A Virginia woman received the wrong medication from her pharmacy; however, her son caught the pharmacy error in time prior to her taking her prescription. According to reports, Christiane Wiggins was supposed to receive Cyanocobalamin, vitamin B12, but received a different medication entirely.
Wiggins said that this was a refill, and when she picked it up the label on the bag and container indicated that it was her correct medication. However, she did notice that the cap on the bottle was a different color than normal and the color of the liquid was also different, but she thought maybe the manufacturer changed and dismissed her concerns.
When Christopher Wiggins, her son, came over to help her with her B12 injections, he immediately noticed that the drug she received was not B12. He had some previous medical training and determined it was atropine. He told his mother that the medication she received was far more dangerous than a vitamin injection.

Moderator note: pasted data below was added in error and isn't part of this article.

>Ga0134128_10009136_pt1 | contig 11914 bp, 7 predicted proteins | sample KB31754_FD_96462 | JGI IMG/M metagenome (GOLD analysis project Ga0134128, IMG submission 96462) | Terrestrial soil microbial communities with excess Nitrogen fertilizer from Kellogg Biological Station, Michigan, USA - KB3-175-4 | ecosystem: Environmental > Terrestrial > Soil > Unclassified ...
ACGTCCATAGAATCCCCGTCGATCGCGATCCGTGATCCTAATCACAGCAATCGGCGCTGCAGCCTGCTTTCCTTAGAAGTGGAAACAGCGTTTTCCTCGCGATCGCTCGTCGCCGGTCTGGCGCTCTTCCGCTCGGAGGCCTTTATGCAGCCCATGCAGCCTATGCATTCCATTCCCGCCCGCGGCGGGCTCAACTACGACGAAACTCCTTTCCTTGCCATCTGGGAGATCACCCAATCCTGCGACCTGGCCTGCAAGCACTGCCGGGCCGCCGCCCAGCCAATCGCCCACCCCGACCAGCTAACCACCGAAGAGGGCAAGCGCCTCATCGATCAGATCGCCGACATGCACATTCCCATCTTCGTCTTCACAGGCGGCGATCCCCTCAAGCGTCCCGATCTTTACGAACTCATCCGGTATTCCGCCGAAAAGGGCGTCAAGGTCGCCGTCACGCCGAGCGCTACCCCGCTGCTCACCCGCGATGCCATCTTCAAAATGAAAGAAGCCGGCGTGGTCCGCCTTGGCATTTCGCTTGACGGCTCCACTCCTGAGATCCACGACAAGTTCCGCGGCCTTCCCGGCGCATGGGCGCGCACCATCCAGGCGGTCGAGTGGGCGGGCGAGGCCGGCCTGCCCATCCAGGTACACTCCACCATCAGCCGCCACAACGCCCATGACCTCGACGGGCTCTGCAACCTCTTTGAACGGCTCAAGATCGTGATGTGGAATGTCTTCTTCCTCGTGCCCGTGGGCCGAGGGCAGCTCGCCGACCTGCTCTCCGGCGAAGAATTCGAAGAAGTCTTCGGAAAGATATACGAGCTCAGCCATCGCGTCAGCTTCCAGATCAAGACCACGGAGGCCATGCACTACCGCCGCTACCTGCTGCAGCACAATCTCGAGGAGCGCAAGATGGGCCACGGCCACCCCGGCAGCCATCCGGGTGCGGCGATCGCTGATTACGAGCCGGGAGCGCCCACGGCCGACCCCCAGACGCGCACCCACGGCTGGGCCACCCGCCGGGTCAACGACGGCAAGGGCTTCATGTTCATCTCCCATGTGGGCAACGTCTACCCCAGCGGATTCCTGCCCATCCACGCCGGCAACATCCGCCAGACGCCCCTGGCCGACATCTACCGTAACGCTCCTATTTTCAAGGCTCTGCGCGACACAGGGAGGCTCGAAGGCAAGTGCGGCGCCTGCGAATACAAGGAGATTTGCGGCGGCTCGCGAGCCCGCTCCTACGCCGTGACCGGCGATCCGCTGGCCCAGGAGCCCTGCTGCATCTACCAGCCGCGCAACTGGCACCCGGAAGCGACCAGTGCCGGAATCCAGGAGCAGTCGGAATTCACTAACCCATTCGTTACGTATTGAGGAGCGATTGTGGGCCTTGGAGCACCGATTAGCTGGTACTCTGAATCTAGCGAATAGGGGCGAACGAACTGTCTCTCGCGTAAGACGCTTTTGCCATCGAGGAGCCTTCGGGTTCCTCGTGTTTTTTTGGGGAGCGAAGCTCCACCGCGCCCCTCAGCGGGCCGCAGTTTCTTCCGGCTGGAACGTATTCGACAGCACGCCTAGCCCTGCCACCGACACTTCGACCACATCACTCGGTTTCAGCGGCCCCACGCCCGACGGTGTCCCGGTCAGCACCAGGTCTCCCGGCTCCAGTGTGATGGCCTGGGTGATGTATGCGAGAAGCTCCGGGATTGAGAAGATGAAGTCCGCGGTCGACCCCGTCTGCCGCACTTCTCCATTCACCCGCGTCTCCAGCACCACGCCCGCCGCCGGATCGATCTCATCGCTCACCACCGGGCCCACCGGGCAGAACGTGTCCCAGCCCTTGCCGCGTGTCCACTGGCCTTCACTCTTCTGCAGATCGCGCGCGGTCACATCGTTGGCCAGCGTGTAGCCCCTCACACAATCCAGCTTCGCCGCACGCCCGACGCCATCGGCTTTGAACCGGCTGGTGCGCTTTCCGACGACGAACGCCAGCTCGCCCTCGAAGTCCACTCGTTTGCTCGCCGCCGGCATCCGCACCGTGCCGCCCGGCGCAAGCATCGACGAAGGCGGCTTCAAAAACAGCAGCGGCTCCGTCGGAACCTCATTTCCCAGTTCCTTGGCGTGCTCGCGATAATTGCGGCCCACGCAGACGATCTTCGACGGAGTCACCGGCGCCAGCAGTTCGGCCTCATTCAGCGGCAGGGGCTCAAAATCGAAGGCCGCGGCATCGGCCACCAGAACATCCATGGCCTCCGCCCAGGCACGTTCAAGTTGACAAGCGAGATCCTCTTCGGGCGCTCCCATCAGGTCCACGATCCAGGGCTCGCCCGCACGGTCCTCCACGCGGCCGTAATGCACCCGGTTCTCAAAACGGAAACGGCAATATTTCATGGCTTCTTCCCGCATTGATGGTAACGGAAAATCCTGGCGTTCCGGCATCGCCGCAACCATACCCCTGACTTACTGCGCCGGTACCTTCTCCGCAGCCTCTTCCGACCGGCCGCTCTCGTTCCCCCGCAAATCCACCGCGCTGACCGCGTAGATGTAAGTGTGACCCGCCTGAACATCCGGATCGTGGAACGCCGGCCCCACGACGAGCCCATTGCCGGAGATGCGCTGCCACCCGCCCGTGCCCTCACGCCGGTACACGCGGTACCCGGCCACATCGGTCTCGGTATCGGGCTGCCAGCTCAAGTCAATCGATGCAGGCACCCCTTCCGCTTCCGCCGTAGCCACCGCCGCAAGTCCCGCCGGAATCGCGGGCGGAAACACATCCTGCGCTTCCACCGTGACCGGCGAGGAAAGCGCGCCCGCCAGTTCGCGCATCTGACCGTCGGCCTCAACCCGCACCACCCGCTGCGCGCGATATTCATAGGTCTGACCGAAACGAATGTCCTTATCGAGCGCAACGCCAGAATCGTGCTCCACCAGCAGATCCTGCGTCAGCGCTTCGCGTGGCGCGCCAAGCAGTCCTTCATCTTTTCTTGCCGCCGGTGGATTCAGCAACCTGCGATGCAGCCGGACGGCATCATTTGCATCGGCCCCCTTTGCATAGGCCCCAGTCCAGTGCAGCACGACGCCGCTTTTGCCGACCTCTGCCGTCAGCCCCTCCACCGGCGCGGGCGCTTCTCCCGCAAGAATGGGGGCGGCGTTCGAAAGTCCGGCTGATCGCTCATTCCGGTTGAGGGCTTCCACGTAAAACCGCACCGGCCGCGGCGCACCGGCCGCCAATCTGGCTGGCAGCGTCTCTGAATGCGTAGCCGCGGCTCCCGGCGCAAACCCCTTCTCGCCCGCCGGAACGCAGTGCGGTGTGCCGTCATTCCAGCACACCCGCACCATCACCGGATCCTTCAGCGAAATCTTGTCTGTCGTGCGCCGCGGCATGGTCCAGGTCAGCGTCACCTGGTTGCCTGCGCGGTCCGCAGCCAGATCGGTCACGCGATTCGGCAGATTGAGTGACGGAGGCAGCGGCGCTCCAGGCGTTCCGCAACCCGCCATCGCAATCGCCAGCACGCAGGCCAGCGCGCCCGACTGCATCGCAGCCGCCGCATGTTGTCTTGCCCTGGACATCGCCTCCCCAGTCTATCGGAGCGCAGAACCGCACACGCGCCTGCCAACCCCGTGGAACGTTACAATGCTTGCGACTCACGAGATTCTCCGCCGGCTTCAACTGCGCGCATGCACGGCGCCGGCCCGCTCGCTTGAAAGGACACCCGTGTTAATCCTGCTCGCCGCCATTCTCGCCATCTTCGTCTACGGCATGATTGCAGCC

The problem was that the vials appeared to be almost identical to B12; however, atropine is used to resuscitate patients in cardiac arrest or to treat nerve gas poisoning. Her son told her, “If I inject this I could kill you with this or you could get a heart attack or stroke or something really could happen to you.”
Christiane received her medication from the military base near her home, which had her prescription filled at Walter Reed National Military Medical Center. Unfortunately, Walter Reed filled the wrong prescription.
Sadly, this type of medication mistake occurs millions of times a year in hospitals and pharmacies nationwide. Although Christopher Wiggins prevented his mother from suffering any harm, others aren’t so fortunate. Some people can die and others can suffer injuries by receiving the wrong medication, which is why Christopher Wiggins is now working with the Virginia senator on legislation to address the problem.